New rules on trademark use in China came into force on 1 January 2022. These are intended to strengthen the detection of illegal trademark acts in China and mean stricter requirements for manufacturers on trademark use in China.
On 13 December 2021, the China National IP Protection Administration (CNIPA) published the new regulations for trademark use in China. The aim is to strengthen the protection of intellectual property rights, according to the CNIPA notice, in accordance with the “Trademark Law of the People’s Republic of China”. This in turn was reformed in 2019 and has been in force since 1 December 2019 – we reported.
New rules on trademark use in China
The new rules on trademark use in China, which have now been adopted, will apply from 1 January 2022. Essentially, enforcement criteria are set out, identifying 10 types of infringement and unlawful acts in relation to trademark protection. Intellectual property offices in all provinces in China are required to adhere to these criteria from now on.
In detail, these are:
- Infringement by (not) using a registered trademark (according to Article 6 of the Chinese Trademark Law, a registered trademark must be used, analogous to the European Trademark Rules)
- Infringement by signs which may not be used as a trademark (according to Article 10 of the Chinese Trademark Law)
- Infringement of Article 14(5) of the Chinese Trademark Law, which provides that the term “well-known mark” may not be used in commercial activities
- Violation of Article 43(2) of the Chinese Trademark Law if the trademark licensee fails to indicate its name and the origin of the goods
- Infringement where the trademark applicant, in the course of using the registered trademark, changes the registered trademark, name, address or other registered particulars of the applicant on its own initiative (Infringement of Article 49(1) of the Chinese Trademark Law)
- Violation of the provisions of Article 52 of the Chinese Trademark Law by using unregistered trademarks as registered trademarks
- Violation of provisions on the registration and administration of collective marks and certification marks, and failure to comply with obligations to administer collective marks and certification marks. In particular, the new regulation provides that the use of the mark shall be questioned under Article 21 of the Chinese Trademark Law if the application of the system for inspection and supervision of goods bearing certification marks has not been effectively carried out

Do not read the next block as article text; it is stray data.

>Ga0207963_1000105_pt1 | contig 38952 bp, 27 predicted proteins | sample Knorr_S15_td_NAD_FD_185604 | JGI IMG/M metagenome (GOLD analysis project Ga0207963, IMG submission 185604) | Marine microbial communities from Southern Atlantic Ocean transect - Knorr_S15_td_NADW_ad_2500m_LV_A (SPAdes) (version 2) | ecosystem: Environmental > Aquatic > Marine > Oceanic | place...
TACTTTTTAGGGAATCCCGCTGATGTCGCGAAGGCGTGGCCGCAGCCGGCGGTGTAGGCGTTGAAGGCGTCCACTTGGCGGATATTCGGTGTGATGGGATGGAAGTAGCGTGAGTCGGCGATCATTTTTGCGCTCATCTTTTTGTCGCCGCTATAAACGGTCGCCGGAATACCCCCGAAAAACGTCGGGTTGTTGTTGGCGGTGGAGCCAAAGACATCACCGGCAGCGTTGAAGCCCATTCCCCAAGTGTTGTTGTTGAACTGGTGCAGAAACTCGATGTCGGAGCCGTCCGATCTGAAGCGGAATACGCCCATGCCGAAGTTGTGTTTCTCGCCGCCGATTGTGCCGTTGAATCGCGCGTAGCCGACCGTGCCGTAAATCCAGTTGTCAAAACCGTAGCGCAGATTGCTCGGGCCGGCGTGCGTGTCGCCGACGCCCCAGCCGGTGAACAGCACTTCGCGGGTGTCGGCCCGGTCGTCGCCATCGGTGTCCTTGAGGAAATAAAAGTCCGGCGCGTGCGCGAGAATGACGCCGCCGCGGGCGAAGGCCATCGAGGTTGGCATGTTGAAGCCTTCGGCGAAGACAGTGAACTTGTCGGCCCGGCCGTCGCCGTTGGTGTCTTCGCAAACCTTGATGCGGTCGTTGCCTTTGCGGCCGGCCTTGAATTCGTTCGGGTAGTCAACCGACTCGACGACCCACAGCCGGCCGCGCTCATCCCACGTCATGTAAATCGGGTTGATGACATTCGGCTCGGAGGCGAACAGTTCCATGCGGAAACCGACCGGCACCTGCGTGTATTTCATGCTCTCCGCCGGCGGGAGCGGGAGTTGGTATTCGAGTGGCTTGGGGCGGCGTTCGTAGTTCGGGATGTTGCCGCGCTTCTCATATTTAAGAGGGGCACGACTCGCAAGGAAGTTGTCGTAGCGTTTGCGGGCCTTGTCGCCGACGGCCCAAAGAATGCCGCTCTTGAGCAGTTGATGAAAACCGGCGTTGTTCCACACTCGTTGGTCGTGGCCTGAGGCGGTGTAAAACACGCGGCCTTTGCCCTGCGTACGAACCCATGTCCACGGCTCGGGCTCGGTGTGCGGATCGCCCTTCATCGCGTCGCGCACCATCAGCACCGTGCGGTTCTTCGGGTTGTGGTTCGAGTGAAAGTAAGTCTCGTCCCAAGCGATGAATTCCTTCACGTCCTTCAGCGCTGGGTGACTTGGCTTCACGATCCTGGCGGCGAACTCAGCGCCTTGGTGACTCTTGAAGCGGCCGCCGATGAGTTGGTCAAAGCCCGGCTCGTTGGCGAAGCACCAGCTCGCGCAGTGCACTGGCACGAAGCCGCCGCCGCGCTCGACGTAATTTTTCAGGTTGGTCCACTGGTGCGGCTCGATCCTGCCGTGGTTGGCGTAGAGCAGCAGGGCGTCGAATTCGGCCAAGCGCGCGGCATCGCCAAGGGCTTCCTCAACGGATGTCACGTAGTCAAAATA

- Violation of the provisions for the administration of trademark printing and failure to fulfil the duties of trademark printing administration
- Infringement through malicious application for trade mark registration.
- Other infringements of the trade mark administration order
Rules on trademark use in China- important for foreign manufacturers
Beyond these basic criteria, Rules 14 and 23 are particularly important for the new regulation of trade mark use in China. Both are particularly important for foreign manufacturers.
Trademark registered abroad but not in China
Thus, according to Rule 23, a foreign party using a trademark not registered in China may not use a registration mark or other symbols or terms representing registered trademarks. Note: this also applies in the case where a trademark is registered abroad but not in China. In such a case, the trademark owner of the foreign trademark would be seen as a trademark infringer in China if he brings goods into Chinese territory with his registration symbol valid in the foreign country.
The same applies if a trademark has been revoked, invalidated or cancelled in China but is still used as a registration symbol in China after its expiry.
Trade mark with several meanings
If an unregistered trade mark with multiple meanings is used, this may be considered as a breach of the rules (against Rule 14 of the New Rules). This is the case if one of the possible meanings of the mark gives the Chinese public the impression that a sign is being used which may not be used as a trademark according to Chinese Trademark Law, Article 10 (6-8), and these are:
(6) signs referring to ethnically discriminatory persons
(7) those which are misleading and may cause the public to misunderstand the quality and other characteristics of the goods or place of origin
(8) and such signs as are detrimental to socialist morals and mores.
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